Last week, just as they have almost every mid-January for 24 years, the motelkeepers and souvenir salesladies and bartenders of Monterey, California happily braced themselves for the "Crosby Clambake"—or, as it is officially known, the National Pro-Amateur Golf Championship. The Crosby of the Clambake is, of course, Bing: actor, crooner, golfer, capitalist, baseball-club owner and celebrated bon vivant. The tournament which Crosby annually stages for his golfing friends has been justly regarded as one of the best golf parties anywhere in the country.
What the Crosby means to Monterey itself (pop. 92,000) is difficult to exaggerate. As the event was getting under way last week, a bartender speculated: "Just off the end of my thumb, I'd figure an average of 15,000 visitors a day for four days—that's 60,000, multiplied by six drinks per person per day. Yes, I'd say the Crosby is worth 360,000 extra drinks to the whole Monterey Peninsula, and most of it's right over the bar at six bits a copy."
The 9,000 Californians who showed up on the first day didn't seem to mind a whit that this year's tournament opened with typical "Crosby weather"—gusty winds up to 60 mph that drove the rain into their faces like splintered glass. But for the golfers it was sheer hell. The wind blew balls off the green. A perfect chip shot might—and did—fly back over the player's own head. On the celebrated 220-yard 16th hole at Cypress Point, one of the three Monterey Peninsula courses used to accommodate the unwieldy field of 150 pros and 150 amateurs, the best golfers in the world didn't even try to hit their tee shots across the roiling ocean to the green. Nevertheless, many of them still had to use their drivers to reach the fairway, a mere 140 yards away, thereby settling for a bogey 4. Dow Finsterwald, who had a remarkable one-under-par 71 at Cypress on the first day, played the safe detour with a two-iron, but the wind blew the ball back off the fairway, over the cliff andinto the sea 50 feet below. Only two of 100 players on violent Thursday played the 16th in par.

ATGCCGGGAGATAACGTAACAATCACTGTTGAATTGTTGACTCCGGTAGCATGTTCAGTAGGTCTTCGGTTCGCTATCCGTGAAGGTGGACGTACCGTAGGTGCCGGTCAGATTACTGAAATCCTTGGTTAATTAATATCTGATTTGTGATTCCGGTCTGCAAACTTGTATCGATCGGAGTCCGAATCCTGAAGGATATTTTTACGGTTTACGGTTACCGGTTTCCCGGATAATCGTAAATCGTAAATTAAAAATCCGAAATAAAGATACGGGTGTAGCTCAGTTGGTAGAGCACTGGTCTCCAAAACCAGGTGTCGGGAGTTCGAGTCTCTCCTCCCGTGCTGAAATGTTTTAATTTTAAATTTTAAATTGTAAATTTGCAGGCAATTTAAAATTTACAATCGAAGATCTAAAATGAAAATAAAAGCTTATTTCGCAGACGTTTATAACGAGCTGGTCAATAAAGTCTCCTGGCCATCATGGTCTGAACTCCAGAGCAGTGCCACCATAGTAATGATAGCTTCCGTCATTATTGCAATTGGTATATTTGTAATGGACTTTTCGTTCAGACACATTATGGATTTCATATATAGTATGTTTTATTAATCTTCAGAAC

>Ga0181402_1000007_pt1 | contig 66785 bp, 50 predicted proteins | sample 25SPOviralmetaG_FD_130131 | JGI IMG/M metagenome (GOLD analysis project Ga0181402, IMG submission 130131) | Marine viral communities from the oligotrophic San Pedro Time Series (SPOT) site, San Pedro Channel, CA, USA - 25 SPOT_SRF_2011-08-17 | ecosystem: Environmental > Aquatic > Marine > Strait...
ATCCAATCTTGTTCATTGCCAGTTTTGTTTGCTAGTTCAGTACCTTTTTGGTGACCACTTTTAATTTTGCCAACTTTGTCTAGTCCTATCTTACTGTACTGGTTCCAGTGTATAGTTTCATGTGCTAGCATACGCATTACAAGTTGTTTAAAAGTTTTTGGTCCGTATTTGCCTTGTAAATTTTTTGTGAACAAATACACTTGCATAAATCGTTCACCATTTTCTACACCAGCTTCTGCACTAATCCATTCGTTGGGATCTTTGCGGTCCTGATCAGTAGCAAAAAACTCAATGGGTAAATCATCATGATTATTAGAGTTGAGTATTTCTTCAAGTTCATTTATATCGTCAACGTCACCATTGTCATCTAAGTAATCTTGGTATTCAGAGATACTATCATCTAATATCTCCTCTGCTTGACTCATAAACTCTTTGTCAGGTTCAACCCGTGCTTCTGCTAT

A ROAR BACK IN TOWN
February 1, 1960
Back in town that evening at the popular spots like Gallatin's, The Outrigger, the Spindrift and The Ginza, there was at least a two-hour wait for a table for dinner. In the taproom at the Del Monte Lodge, the undulating roar of roistering came in two volumes—loud and louder. It was like the bedlam of a thousand Marx Brothers movies concentrated into one scene.
Most of the jubilation nowadays is confined to the Crosby spectators; the players get to bed. But back in 1937, when Bing started the tournament, the partying was almost as important to the contestants as the golf, and the pros welcomed it as a pleasant break in the routine of the winter tour. "I can remember," says one oldtimer, "when it was almost a ritual to stay up all night and talk about golf, women, liquor and the movie business. We'd get to that tee dog-tired the next day, but what the hell, so was the other guy. No more. Now this is just another stop on the tour for most of us, and as pros we're damn mad when we're paired with an amateur who can't play in the wind and rain, or who goes out and gets drunk."